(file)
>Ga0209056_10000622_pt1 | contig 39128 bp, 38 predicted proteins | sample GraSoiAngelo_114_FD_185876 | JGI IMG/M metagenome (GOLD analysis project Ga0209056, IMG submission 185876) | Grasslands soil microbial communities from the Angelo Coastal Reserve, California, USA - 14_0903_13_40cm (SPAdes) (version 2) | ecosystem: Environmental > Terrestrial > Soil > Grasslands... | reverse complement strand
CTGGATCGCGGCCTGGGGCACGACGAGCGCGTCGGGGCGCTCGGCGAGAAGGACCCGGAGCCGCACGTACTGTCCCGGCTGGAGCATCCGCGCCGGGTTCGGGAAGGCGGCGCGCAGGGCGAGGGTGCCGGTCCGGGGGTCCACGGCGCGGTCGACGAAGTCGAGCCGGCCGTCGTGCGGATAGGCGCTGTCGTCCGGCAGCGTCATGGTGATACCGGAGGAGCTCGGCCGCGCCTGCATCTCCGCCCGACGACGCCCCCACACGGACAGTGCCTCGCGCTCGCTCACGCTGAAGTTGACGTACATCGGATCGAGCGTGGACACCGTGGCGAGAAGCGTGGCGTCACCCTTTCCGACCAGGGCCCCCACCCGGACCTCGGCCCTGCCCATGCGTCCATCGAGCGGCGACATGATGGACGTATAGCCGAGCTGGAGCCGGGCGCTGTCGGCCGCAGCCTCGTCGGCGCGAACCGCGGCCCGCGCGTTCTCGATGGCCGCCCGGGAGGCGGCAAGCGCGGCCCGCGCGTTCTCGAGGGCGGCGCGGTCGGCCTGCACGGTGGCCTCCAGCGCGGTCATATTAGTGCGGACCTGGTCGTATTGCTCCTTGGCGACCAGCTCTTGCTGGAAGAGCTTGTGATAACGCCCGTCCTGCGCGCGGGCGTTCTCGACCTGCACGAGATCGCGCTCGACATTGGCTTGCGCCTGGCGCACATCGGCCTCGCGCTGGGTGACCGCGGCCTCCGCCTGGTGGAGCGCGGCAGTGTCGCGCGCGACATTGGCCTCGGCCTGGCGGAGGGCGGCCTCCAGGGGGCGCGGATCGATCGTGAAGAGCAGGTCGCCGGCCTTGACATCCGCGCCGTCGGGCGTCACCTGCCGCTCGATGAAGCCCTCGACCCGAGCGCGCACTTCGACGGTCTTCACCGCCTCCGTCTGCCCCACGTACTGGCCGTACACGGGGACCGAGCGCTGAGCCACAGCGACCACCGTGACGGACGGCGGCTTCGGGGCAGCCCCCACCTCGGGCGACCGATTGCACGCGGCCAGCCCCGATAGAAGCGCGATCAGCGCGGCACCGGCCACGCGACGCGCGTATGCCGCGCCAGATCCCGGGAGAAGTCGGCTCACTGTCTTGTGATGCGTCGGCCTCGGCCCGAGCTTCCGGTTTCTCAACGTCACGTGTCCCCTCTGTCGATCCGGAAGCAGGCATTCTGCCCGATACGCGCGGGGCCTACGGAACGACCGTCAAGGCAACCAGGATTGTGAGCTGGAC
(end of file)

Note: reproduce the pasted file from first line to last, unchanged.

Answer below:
>Ga0209056_10000622_pt1 | contig 39128 bp, 38 predicted proteins | sample GraSoiAngelo_114_FD_185876 | JGI IMG/M metagenome (GOLD analysis project Ga0209056, IMG submission 185876) | Grasslands soil microbial communities from the Angelo Coastal Reserve, California, USA - 14_0903_13_40cm (SPAdes) (version 2) | ecosystem: Environmental > Terrestrial > Soil > Grasslands... | reverse complement strand
CTGGATCGCGGCCTGGGGCACGACGAGCGCGTCGGGGCGCTCGGCGAGAAGGACCCGGAGCCGCACGTACTGTCCCGGCTGGAGCATCCGCGCCGGGTTCGGGAAGGCGGCGCGCAGGGCGAGGGTGCCGGTCCGGGGGTCCACGGCGCGGTCGACGAAGTCGAGCCGGCCGTCGTGCGGATAGGCGCTGTCGTCCGGCAGCGTCATGGTGATACCGGAGGAGCTCGGCCGCGCCTGCATCTCCGCCCGACGACGCCCCCACACGGACAGTGCCTCGCGCTCGCTCACGCTGAAGTTGACGTACATCGGATCGAGCGTGGACACCGTGGCGAGAAGCGTGGCGTCACCCTTTCCGACCAGGGCCCCCACCCGGACCTCGGCCCTGCCCATGCGTCCATCGAGCGGCGACATGATGGACGTATAGCCGAGCTGGAGCCGGGCGCTGTCGGCCGCAGCCTCGTCGGCGCGAACCGCGGCCCGCGCGTTCTCGATGGCCGCCCGGGAGGCGGCAAGCGCGGCCCGCGCGTTCTCGAGGGCGGCGCGGTCGGCCTGCACGGTGGCCTCCAGCGCGGTCATATTAGTGCGGACCTGGTCGTATTGCTCCTTGGCGACCAGCTCTTGCTGGAAGAGCTTGTGATAACGCCCGTCCTGCGCGCGGGCGTTCTCGACCTGCACGAGATCGCGCTCGACATTGGCTTGCGCCTGGCGCACATCGGCCTCGCGCTGGGTGACCGCGGCCTCCGCCTGGTGGAGCGCGGCAGTGTCGCGCGCGACATTGGCCTCGGCCTGGCGGAGGGCGGCCTCCAGGGGGCGCGGATCGATCGTGAAGAGCAGGTCGCCGGCCTTGACATCCGCGCCGTCGGGCGTCACCTGCCGCTCGATGAAGCCCTCGACCCGAGCGCGCACTTCGACGGTCTTCACCGCCTCCGTCTGCCCCACGTACTGGCCGTACACGGGGACCGAGCGCTGAGCCACAGCGACCACCGTGACGGACGGCGGCTTCGGGGCAGCCCCCACCTCGGGCGACCGATTGCACGCGGCCAGCCCCGATAGAAGCGCGATCAGCGCGGCACCGGCCACGCGACGCGCGTATGCCGCGCCAGATCCCGGGAGAAGTCGGCTCACTGTCTTGTGATGCGTCGGCCTCGGCCCGAGCTTCCGGTTTCTCAACGTCACGTGTCCCCTCTGTCGATCCGGAAGCAGGCATTCTGCCCGATACGCGCGGGGCCTACGGAACGACCGTCAAGGCAACCAGGATTGTGAGCTGGAC